MASKIN: I feel like you're going to get, like, a thousand DMs saying...

MCPHERSON: Katie does not need to be kissed.

MASKIN: I will take the L. I will do the kiss.

GAVIN: Not after they hear my snort-laugh.

FADEL: The album does feel different, though, than your first two. It feels almost like there's a sense of healing, a sense of taking control, a willingness to trust again, love again.

GAVIN: Yeah.

FADEL: I'm thinking of "Anything But Me," "Loose Garment" - just this sort of unapologeticness (ph). Where does that come from?

MASKIN: I think you actually said it already. It comes from the first two records, the emotional work and healing that making those two records did for us as a group. And this is the record that is, like, coming out from that and having a new relationship with yourself.

FADEL: I mean, it's interesting 'cause you're right. I mean, it isn't like any song's like, OK, everything's fine now. A couple of my favorite lines are from "Loose Garment," where you talk about wearing my sadness like a choker.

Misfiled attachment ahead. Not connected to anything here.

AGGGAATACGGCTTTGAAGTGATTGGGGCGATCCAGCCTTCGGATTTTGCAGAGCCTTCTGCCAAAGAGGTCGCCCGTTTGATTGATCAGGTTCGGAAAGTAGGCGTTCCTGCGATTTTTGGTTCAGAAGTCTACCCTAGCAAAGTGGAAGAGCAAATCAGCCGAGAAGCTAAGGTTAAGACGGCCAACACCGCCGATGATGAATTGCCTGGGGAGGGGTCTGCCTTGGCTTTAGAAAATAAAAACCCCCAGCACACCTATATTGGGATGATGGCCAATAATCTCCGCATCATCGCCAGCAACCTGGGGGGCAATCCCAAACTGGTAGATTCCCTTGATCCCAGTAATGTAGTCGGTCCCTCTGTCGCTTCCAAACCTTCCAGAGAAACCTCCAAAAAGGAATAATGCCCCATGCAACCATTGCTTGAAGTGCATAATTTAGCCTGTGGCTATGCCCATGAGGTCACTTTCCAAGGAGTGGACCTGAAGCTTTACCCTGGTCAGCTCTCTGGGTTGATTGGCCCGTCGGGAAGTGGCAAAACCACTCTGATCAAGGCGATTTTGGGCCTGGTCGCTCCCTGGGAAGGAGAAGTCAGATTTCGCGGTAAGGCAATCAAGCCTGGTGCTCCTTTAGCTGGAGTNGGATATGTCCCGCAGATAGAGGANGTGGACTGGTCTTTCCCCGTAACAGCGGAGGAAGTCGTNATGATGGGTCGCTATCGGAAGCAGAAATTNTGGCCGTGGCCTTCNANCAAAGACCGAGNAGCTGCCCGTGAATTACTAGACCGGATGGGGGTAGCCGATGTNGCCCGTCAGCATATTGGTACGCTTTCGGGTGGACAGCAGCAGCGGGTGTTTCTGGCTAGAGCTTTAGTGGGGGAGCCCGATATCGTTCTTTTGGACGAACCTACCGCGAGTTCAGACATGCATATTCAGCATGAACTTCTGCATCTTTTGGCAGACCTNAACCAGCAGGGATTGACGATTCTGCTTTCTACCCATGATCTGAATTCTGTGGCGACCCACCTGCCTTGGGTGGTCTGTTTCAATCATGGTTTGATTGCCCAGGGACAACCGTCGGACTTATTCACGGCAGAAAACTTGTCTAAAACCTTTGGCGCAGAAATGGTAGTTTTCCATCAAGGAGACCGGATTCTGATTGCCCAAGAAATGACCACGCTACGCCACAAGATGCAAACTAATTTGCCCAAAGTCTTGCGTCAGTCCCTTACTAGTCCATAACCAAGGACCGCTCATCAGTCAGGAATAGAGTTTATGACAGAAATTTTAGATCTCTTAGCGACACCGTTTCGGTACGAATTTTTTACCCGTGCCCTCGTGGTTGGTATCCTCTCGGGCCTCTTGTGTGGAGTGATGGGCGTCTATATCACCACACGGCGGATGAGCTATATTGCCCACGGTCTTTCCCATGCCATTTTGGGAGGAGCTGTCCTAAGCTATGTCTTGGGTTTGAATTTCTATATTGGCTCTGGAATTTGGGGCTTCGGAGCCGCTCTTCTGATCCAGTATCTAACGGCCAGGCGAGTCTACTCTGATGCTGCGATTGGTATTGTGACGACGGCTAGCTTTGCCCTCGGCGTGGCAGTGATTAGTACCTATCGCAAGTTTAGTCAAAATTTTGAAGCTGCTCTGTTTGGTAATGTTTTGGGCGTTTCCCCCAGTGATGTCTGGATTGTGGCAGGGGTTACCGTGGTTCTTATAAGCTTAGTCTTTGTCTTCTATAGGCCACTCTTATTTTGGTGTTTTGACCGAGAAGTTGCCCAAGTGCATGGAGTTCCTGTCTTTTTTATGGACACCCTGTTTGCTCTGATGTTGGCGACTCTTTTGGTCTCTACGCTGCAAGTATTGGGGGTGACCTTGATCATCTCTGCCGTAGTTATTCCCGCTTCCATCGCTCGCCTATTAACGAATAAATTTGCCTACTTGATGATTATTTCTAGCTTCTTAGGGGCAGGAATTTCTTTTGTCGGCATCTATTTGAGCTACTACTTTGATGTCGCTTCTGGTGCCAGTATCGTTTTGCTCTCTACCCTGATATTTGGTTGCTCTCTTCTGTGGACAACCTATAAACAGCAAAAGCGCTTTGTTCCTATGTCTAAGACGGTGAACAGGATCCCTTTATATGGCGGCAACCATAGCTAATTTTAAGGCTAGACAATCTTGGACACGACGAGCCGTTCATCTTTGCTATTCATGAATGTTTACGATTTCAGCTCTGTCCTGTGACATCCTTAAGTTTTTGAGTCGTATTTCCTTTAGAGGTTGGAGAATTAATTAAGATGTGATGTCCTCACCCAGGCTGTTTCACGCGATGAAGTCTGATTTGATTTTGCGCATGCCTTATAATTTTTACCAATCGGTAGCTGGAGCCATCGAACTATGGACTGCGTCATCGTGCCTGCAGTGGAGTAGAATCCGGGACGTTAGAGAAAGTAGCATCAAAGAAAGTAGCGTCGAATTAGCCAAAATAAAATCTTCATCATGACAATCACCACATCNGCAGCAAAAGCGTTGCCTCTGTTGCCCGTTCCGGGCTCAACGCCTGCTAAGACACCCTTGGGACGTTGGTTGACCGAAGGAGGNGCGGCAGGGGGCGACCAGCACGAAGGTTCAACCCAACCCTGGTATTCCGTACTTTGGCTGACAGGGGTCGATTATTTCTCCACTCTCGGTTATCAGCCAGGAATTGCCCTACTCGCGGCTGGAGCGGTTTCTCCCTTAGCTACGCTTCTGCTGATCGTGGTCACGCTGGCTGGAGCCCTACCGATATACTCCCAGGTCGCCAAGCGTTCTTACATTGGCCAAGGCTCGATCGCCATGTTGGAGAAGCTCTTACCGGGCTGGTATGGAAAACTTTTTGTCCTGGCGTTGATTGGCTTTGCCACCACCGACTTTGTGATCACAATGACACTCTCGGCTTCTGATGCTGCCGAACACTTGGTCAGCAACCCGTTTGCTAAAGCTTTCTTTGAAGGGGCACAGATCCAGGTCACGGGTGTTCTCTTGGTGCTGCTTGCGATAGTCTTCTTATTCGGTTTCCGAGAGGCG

(SOUNDBITE OF SONG, "LOOSE GARMENT")

MUNA: (Singing) ...Like a choker. Yeah, it had me by the throat. Tonight I feel I'm draped in it like a loose garment. I just let it flow.

FADEL: And so it's still there, but you've just figured out how to live differently with it and manage it, and it was very relatable.

MCPHERSON: That song does feel like a little bit of a thesis statement for where we're at with the songs and with our own personal growth at the moment, which I feel like is ultimately a very gentle way of of seeing your life and your progress, kind of holding those two truths at the same time, but not, like - not wearing anything too heavily, not drowning in your pain, having a different relationship with your own pain that is still obviously here.

FADEL: Yeah.

(SOUNDBITE OF SONG, "KIND OF GIRL")

MUNA: (Singing) I'm the kind of girl who owns up to all of my faults, who's learning to laugh at them all.

FADEL: "Kind Of Girl," I loved. It was one of my favorites.

GAVIN: Thank you.

FADEL: And Naomi, you also said...

MASKIN: Wow, Naomi's a quotable little monster.

MCPHERSON: I be saying a lot.

MASKIN: They be saying the things.

FADEL: You said on Twitter that it made you weep like a baby. Even though you're not a girl, this is one of your favorite songs. What made this song so special?